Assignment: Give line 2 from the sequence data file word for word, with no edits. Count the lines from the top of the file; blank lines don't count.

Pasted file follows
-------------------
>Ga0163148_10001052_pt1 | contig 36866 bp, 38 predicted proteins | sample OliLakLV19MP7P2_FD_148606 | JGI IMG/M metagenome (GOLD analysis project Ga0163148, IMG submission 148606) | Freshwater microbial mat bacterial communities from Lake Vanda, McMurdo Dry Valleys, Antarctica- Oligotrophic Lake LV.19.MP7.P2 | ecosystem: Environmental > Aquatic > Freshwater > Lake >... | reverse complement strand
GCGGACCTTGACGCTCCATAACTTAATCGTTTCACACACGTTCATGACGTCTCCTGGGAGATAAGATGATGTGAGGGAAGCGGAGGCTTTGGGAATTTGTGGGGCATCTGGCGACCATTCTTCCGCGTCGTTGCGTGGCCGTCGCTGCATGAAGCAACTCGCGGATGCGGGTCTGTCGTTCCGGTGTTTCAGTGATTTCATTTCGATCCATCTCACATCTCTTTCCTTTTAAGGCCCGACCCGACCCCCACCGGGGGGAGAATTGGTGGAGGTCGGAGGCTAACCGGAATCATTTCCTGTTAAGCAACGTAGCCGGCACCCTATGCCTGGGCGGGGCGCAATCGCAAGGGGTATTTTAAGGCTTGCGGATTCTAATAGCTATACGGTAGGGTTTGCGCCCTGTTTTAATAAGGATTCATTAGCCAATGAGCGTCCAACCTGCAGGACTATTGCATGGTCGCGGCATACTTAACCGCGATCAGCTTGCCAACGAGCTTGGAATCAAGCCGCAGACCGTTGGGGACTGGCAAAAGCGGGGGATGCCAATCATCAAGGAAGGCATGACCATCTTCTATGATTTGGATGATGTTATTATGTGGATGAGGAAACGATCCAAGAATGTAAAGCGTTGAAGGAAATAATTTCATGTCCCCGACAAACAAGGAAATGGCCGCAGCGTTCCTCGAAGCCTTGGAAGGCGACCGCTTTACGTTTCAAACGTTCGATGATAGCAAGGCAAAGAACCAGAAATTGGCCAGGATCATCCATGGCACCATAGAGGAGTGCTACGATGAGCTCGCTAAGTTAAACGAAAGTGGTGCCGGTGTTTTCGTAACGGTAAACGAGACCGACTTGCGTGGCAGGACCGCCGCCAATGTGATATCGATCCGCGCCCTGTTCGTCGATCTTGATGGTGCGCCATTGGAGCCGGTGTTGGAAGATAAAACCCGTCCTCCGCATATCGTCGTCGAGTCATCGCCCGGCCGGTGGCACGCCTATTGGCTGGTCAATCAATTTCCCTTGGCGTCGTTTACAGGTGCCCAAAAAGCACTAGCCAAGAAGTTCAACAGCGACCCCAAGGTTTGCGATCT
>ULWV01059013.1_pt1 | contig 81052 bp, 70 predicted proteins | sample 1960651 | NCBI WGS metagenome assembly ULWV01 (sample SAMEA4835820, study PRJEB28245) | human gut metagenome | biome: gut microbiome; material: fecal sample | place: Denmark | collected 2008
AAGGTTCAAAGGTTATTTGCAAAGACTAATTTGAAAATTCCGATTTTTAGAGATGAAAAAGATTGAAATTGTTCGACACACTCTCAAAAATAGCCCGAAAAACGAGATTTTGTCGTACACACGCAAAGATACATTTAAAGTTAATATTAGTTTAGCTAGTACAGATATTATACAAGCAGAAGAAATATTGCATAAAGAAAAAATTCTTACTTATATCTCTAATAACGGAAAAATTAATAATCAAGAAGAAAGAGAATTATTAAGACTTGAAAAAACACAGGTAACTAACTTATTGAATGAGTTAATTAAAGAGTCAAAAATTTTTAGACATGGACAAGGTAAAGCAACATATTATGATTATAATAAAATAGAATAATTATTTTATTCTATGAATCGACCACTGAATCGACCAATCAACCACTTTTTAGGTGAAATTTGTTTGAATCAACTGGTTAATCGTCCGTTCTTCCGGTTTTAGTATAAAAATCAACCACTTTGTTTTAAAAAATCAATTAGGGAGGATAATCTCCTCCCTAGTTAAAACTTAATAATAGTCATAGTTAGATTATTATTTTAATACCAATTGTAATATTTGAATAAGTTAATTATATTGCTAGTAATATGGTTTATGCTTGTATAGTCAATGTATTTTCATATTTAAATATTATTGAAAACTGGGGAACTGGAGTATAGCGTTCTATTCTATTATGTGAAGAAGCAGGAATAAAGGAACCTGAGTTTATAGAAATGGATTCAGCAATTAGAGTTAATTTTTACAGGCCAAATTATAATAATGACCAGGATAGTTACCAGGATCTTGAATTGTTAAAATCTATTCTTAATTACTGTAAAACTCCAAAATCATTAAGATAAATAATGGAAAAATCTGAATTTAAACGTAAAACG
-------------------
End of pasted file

GCGGACCTTGACGCTCCATAACTTAATCGTTTCACACACGTTCATGACGTCTCCTGGGAGATAAGATGATGTGAGGGAAGCGGAGGCTTTGGGAATTTGTGGGGCATCTGGCGACCATTCTTCCGCGTCGTTGCGTGGCCGTCGCTGCATGAAGCAACTCGCGGATGCGGGTCTGTCGTTCCGGTGTTTCAGTGATTTCATTTCGATCCATCTCACATCTCTTTCCTTTTAAGGCCCGACCCGACCCCCACCGGGGGGAGAATTGGTGGAGGTCGGAGGCTAACCGGAATCATTTCCTGTTAAGCAACGTAGCCGGCACCCTATGCCTGGGCGGGGCGCAATCGCAAGGGGTATTTTAAGGCTTGCGGATTCTAATAGCTATACGGTAGGGTTTGCGCCCTGTTTTAATAAGGATTCATTAGCCAATGAGCGTCCAACCTGCAGGACTATTGCATGGTCGCGGCATACTTAACCGCGATCAGCTTGCCAACGAGCTTGGAATCAAGCCGCAGACCGTTGGGGACTGGCAAAAGCGGGGGATGCCAATCATCAAGGAAGGCATGACCATCTTCTATGATTTGGATGATGTTATTATGTGGATGAGGAAACGATCCAAGAATGTAAAGCGTTGAAGGAAATAATTTCATGTCCCCGACAAACAAGGAAATGGCCGCAGCGTTCCTCGAAGCCTTGGAAGGCGACCGCTTTACGTTTCAAACGTTCGATGATAGCAAGGCAAAGAACCAGAAATTGGCCAGGATCATCCATGGCACCATAGAGGAGTGCTACGATGAGCTCGCTAAGTTAAACGAAAGTGGTGCCGGTGTTTTCGTAACGGTAAACGAGACCGACTTGCGTGGCAGGACCGCCGCCAATGTGATATCGATCCGCGCCCTGTTCGTCGATCTTGATGGTGCGCCATTGGAGCCGGTGTTGGAAGATAAAACCCGTCCTCCGCATATCGTCGTCGAGTCATCGCCCGGCCGGTGGCACGCCTATTGGCTGGTCAATCAATTTCCCTTGGCGTCGTTTACAGGTGCCCAAAAAGCACTAGCCAAGAAGTTCAACAGCGACCCCAAGGTTTGCGATCT